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Kids > Diabetes Center > Medication and Monitoring > Medicines for Diabetes
Medicines for Diabetes

For most kids with diabetes, taking medicine is an important part of staying healthy. Medicine, such as insulin, is a must for kids with type 1 diabetes. A kid with type 2 diabetes might need medicine, too. His or her doctor will say if it's necessary.

And if a kid's doctor says to take diabetes medicine, it's very important that the kid take it just as the doctor suggests. Not taking medicine — or not taking it correctly — can make a kid feel terrible and cause health problems. He or she even could end up in the hospital. But taking the medicine will keep blood sugar levels from getting too high or too low. And by doing this a kid will stay healthy and feel good.

All About Insulin

The most common diabetes medicine is insulin, which you can get through shots or an insulin pump. Insulin is a hormone that helps glucose get into the body's cells where it can be used for energy. Without insulin around, glucose stays in the blood and blood sugar levels get too high.

The types of insulin you use and how much you need to take each day depends on your diabetes management plan. Some kids with diabetes need to take two injections each day. Others may need more than two injections or an insulin pump to keep blood sugar levels under control. Your doctor will figure out what's best for you.

There are a few different kinds of insulin. The types of insulin differ from one another based on:

Insulin Table

The table below shows the types of insulin and how they work after they're taken. The actual time it takes for insulin to work can be different from person to person and can even change from day to day. When you've had diabetes for a while, you'll get a better idea of how insulin works in your body.

Insulin Type How Long It Takes to Start Working When It Works Hardest How Long It Lasts How It Works
rapid-acting 10-15 minutes 30-90 minutes 4 hours This type is used to help your body handle glucose that you absorb when eating a meal. Usually you take it right before eating, but it can also be taken just after eating. It looks clear and can be mixed with other types of insulin.
short-acting 30-60 minutes 2-4 hours 6-9 hours This type is also used to help your body handle glucose that you absorb when eating a meal, but it lasts longer than rapid-acting insulin. You should take it 30 minutes before eating. It looks clear and can be mixed with other types of insulin.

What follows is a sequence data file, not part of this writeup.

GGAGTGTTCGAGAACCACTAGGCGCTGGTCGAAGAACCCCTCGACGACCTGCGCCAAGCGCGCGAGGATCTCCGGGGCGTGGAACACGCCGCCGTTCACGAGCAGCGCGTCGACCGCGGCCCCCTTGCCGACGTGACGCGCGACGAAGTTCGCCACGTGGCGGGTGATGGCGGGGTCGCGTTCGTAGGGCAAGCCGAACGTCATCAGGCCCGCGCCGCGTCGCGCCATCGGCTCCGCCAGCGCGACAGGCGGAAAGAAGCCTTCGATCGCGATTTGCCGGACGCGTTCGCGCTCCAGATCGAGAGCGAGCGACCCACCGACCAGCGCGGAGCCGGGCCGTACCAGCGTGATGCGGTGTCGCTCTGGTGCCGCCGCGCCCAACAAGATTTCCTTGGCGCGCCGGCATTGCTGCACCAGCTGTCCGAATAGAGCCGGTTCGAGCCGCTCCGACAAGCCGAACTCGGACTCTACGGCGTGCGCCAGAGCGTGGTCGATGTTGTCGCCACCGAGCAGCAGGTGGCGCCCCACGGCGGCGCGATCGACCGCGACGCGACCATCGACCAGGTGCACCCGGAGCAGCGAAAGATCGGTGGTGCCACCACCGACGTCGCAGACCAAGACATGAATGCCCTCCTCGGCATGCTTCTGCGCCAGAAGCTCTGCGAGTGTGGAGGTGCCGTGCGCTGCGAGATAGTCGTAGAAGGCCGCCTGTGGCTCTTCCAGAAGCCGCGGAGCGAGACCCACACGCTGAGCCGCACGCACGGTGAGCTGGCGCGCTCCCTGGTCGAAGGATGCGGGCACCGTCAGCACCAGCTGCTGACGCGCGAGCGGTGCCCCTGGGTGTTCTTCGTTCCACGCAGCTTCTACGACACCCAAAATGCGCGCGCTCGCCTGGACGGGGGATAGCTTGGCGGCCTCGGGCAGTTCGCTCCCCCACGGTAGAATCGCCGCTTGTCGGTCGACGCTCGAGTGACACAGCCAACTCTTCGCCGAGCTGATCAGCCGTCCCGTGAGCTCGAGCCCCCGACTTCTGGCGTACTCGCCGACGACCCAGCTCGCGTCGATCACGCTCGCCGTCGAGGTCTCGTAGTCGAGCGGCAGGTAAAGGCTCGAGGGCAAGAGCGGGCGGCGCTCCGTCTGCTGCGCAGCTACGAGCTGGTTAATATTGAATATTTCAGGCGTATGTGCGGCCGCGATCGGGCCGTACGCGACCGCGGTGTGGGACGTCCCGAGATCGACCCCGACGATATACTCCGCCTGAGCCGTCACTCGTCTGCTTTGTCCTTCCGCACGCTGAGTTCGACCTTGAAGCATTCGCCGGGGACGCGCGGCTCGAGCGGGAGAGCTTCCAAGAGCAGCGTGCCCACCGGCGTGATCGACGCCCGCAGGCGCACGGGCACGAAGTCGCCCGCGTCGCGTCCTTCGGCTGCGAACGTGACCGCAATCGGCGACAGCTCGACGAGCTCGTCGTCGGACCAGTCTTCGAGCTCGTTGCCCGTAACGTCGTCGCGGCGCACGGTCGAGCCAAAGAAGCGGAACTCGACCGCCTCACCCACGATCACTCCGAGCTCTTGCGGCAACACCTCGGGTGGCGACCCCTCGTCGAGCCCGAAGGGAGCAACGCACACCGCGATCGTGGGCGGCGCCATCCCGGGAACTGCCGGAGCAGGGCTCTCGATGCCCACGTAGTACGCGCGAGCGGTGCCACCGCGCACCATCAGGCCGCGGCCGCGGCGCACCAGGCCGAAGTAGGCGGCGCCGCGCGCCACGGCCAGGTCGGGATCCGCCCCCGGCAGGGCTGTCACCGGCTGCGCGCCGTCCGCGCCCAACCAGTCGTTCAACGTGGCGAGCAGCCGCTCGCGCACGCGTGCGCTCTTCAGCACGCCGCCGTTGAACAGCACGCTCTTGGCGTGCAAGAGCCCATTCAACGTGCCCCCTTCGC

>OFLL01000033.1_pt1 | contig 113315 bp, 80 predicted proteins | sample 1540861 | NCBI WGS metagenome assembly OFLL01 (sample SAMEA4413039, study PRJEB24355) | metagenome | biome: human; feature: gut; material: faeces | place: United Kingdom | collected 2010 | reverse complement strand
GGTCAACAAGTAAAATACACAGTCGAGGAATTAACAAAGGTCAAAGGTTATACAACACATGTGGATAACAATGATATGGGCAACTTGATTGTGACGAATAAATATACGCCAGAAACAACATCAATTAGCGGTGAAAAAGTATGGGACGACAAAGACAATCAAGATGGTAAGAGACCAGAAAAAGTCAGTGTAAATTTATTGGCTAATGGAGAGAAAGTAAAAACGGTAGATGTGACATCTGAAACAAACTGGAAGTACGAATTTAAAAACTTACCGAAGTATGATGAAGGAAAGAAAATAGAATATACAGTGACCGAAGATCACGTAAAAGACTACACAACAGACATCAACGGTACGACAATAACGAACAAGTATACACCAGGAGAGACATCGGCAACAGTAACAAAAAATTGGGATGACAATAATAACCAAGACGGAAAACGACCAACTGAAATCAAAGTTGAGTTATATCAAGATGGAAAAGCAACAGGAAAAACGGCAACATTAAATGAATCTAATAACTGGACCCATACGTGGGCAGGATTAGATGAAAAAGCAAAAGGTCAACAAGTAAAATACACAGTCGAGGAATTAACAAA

1-4 hours 3-14 hours 10-24 hours This type works to control glucose between meals and during the night. It looks cloudy and can be mixed with other types of insulin.
long-acting long-acting long-acting 18-24 hours This type works to control glucose between meals and during the night. It looks cloudy or clear and can't be mixed with other types of insulin.

Usually a combination of different types of insulin is used to keep blood sugar levels under control throughout the day and night.

Another way kids keep blood sugar under control is by following their doctor's advice on eating and exercising. A kid's diabetes management plan will give specific instructions on these activities. By sticking to the plan, and sticking to the schedule for taking insulin, kids can keep blood sugar levels from getting too high or too low.

Diabetes Pills

Some kids with type 2 diabetes need to take diabetes pills or tablets. Doctors sometimes call these "oral" medications. "Oral" means having to do with the mouth, which is how these medicines are taken.

For kids with type 2 diabetes, these pills or tablets can help the body make more insulin or help the body do a better job of using the insulin it does make. These medicines work especially well if a kid also eats healthy and exercises regularly.


Insulin and other diabetes medicines help to keep your blood sugar levels from going too high. But sometimes kids with diabetes experience really low blood sugar, or hypoglycemia. That's bad news because, if it's not treated right away, it can cause seizures or make a kid pass out.

If a kid has really low blood sugar, he or she might need a glucagon shot. Glucagon (say: gloo-kuh-gon) is a hormone that helps raise blood sugar levels very quickly. Your doctor will tell your parents about these shots and explain how and when to give you one. It also might be a good idea for older brothers and sisters, babysitters, teachers, and other adults who take care of you to know about these shots. Everyone also should know when to call 911 because of a diabetes emergency.

And what can you do to prevent a diabetes emergency? You guessed it: Take your medicine just as the doctor tells you!

Reviewed by: Steven Dowshen, MD
Date reviewed: March 2012

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Note: All information is for educational purposes only. For specific medical advice, diagnoses, and treatment, consult your doctor.
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